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Generally the author has to savagely pound a square peg into a round hole, with regrettable results. The classic horrible example is deep space fighter aircraft. Most pulp falls for the old Space Is An Ocean fallacy along with the related misconceptions. Many pulp writers figured they were the first to have the bright idea of transplating the colorful legend of the dreaded Sargasso Sea into science fiction.
A deadly area of space that somehow traps spaceships who venture too close, only to join the deadly graveyard of lost ships. And not just human ships, a couple stories mention humans discovering wrecks of unknown alien spacecraft mixed in with the conventional ships.
The graveyard typically contains everything from recent ships all the way back to historical ships dating to the dawn of space flight. Some stories populate the graveyard of dead ships with castaways.
Who will probably be interested in looting your ship of any supplies it contains. The original legend dates back to when line-of-sight was limited to the horizon, so a sailing vessel size zero models essay writer at the edge of the sargasso could not see the interior.
Not without being caught, that is. With the invention of radar and the realization that there ain't no horizon in space, writers realized they'd have to make the space sargasso sea more invisible. Usually they'd add on the legend of the Bermuda Triangle in the form of an intermittent "hole in space" leading to a pocket universe.
Some kind of wormhole or stargate that would transport the hapless spacecraft to a graveyard of lost ships safely out of sight. Obviously this is highly unlikely to happen in the real world. But it sure is romantic, in a sci-fi pulp fiction sort of way.
Disabled spacecraft who drift into the point will be trapped, which is sort of true. The author does not explain why this is not true of the L4 and L5 points of every single planet in the solar system.
He calls the graveyard of lost ships the "wreck-pack", and the gravitational attraction of the wrecks keep ships from drifting out. The latter is a concept that was disproved by Michelson and Morley inbut most of the readers didn't know that. The ether-currents form sort of a one-way whirlpool which sucks hapless spacecraft into the graveyard of lost ships trapped in the eye of the storm.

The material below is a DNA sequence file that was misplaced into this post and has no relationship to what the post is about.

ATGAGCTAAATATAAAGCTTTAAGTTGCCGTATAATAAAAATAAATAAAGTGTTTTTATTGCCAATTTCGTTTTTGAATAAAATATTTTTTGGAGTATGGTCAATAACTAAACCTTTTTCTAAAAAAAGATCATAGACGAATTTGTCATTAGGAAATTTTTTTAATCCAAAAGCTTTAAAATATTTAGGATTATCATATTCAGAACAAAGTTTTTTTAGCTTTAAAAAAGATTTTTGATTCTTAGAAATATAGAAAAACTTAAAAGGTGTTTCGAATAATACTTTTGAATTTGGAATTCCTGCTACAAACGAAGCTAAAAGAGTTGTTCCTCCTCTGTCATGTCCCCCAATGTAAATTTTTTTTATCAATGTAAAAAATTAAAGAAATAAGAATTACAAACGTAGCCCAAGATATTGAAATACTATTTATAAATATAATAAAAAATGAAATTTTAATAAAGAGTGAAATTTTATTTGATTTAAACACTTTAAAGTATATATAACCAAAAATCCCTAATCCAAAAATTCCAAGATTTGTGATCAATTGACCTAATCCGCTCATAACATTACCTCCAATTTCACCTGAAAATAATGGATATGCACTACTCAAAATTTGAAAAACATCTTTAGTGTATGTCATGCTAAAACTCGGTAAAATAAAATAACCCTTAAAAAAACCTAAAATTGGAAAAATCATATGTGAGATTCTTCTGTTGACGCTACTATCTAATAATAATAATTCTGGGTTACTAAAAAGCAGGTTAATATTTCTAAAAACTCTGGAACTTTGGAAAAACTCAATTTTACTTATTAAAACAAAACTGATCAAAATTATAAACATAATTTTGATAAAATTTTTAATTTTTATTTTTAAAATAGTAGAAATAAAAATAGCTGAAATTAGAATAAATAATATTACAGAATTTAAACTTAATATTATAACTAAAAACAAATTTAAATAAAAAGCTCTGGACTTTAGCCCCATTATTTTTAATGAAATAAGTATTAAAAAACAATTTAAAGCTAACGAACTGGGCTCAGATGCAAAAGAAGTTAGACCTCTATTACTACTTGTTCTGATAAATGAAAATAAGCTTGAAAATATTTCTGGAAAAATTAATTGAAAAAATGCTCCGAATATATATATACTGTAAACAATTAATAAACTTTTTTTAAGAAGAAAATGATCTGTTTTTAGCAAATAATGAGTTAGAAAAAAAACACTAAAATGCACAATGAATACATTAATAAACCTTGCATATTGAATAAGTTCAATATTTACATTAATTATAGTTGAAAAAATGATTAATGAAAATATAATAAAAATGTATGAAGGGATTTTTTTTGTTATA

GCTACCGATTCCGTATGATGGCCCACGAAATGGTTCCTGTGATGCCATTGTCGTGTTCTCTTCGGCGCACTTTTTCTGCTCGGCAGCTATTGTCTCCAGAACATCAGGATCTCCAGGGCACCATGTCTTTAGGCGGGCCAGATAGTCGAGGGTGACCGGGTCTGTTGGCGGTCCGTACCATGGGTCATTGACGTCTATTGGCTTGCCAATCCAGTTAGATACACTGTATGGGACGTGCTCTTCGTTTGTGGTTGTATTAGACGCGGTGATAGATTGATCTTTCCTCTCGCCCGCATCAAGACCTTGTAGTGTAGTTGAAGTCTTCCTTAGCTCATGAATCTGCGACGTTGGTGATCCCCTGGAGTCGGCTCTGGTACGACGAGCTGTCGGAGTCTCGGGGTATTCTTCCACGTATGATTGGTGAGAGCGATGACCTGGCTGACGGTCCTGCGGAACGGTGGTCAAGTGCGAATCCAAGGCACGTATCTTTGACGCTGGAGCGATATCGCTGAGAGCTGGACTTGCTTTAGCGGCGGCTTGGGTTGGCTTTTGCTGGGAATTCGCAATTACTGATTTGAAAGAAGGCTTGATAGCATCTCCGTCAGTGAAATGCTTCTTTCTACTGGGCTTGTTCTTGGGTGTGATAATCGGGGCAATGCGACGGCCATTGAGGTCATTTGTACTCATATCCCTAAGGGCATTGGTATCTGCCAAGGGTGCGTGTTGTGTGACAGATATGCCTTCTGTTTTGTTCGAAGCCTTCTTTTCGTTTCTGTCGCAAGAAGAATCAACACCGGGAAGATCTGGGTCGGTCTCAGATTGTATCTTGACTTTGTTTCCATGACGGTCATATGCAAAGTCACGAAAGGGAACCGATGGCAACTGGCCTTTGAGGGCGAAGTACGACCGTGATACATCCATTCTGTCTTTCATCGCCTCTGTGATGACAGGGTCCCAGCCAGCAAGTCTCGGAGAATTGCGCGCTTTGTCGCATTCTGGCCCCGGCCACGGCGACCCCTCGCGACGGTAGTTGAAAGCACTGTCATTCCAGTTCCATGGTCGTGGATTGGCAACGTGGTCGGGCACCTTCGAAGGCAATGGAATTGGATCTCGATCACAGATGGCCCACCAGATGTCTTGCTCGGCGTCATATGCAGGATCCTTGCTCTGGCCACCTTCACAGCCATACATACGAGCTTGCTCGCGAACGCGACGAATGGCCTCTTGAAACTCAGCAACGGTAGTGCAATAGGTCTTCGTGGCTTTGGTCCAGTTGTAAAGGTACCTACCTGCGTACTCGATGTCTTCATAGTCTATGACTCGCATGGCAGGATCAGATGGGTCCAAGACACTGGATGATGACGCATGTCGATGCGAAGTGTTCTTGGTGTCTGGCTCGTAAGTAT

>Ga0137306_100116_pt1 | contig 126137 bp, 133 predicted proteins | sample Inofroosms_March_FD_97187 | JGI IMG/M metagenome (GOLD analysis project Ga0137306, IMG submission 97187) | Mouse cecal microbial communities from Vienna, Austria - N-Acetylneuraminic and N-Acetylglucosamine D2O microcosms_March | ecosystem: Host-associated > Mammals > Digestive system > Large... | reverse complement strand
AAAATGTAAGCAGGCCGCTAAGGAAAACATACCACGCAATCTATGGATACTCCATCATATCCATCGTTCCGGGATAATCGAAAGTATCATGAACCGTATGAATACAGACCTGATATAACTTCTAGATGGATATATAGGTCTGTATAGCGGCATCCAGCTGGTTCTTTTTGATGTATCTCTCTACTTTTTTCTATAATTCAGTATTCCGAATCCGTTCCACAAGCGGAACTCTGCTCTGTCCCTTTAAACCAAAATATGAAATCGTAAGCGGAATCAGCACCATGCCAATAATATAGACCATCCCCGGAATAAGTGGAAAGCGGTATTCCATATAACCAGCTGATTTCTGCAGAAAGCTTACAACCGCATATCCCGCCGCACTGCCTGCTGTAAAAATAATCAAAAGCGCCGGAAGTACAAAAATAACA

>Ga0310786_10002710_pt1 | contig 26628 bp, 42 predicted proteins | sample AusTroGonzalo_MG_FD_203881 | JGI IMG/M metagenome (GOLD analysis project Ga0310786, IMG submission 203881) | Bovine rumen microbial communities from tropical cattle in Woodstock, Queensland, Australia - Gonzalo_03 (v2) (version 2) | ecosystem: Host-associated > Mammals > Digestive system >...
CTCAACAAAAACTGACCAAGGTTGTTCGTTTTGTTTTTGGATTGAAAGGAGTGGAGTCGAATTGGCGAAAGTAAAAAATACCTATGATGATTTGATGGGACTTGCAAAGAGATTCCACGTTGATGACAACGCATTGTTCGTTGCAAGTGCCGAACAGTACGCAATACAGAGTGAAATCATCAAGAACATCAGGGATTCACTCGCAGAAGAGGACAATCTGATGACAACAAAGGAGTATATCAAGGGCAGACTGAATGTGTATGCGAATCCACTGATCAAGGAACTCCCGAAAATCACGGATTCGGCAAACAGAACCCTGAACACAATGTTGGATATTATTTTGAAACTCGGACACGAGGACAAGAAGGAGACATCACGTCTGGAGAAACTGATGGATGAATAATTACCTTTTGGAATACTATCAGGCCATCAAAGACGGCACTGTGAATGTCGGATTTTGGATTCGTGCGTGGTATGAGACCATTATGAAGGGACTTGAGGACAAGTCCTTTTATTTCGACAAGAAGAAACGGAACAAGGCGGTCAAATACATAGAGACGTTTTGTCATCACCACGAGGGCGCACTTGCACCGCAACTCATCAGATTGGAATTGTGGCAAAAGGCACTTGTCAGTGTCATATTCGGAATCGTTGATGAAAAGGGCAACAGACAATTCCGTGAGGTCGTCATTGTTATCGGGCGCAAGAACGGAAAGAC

Captain Future escapes by cannibalizing engine and atomic fuel from the other derelict ships, an idea that apparently didn't occur to any of the prior castaways. He has a side adventure when he stumbles over an alien spacecraft full of aliens in suspended animation.
The "adventure" part comes in when Captain Future discovers the octopoid creatures are space vampires and they start to wake up. Certainly strange things happen to hyperdrive starships who venture too close.
Things like hallucinations, ghostly whispering voices "Spaceman, go home. Many dissappear, so prudent ship captains give the Nebula a wide berth.
The cause of all this is an ancient race of Elf-like psionic aliens living on a planet near the Nebula's center. The antigravity Okie cities are sort of the migrant laborers of the galaxy. The stellar currency is based on germanium, some idiot figure out how to synthesize it and inadvertenly obliterated the economy of the entire galaxy.
Since everybody is now broke, the flying cities cluster in what is basically an interstellar hobo jungle. When they visit they learn the planet has a still-working alien installation created by forerunners which can grab passing spacecraft and crash them onto the graveyard of lost ships.
As it turns out a crime syndicate wants to utilize the installation for fun and profit, so hilarity ensues. Apparently it started as a small sphere of neutronium or other dense material.
As derelict ships stuck to it by gravitational attraction the total gravity grew. It is only a menace to ships with broken engines or no fuel. The planetary governments keep talking about blasting it and salvaging the metal but can never agree on the details.
Our heroes accidentally crash into it, breaking their Gormann series eighty radarscope. They cannot escape without one. So they start investigating the ships of the graveyard hoping to scavange a replacement. That's when they discover the hard way that anybody trapped in the graveyard will have to resort to cannibalism in order to survive, and who will treat them like the unexpected arrival of fresh meat on the hoof.A friend of a friend told me that he tried to set the price of his game to some figure or other but that Valve vetoed it and set it to something else.
In order to advise two different businesses about the benefits and problems associated with traditional approach to budgeting and budgetary. 20 Argumentative Essay Topics For Middle School. An argumentative essay is designed to explain to your reader information about one side of an argument.
I went to a dinner party at a friend’s home last weekend, and met her five-year-old daughter for the first time. Little Maya was all curly brown hair, doe-like dark eyes, and adorable in her shiny pink nightgown.
Paul Kingsnorth is a writer and poet living in Cumbria, England. He is the author of several books, including the poetry collection Kidland and his fictional debut The Wake, winner of the Gordon Burn Prize and the Bookseller Book of the Year Award.
Kingsnorth is the cofounder and director of the Dark Mountain Project, a network of writers, artists, and thinkers. alphabetnyc.com: News analysis, commentary, and research for business technology professionals.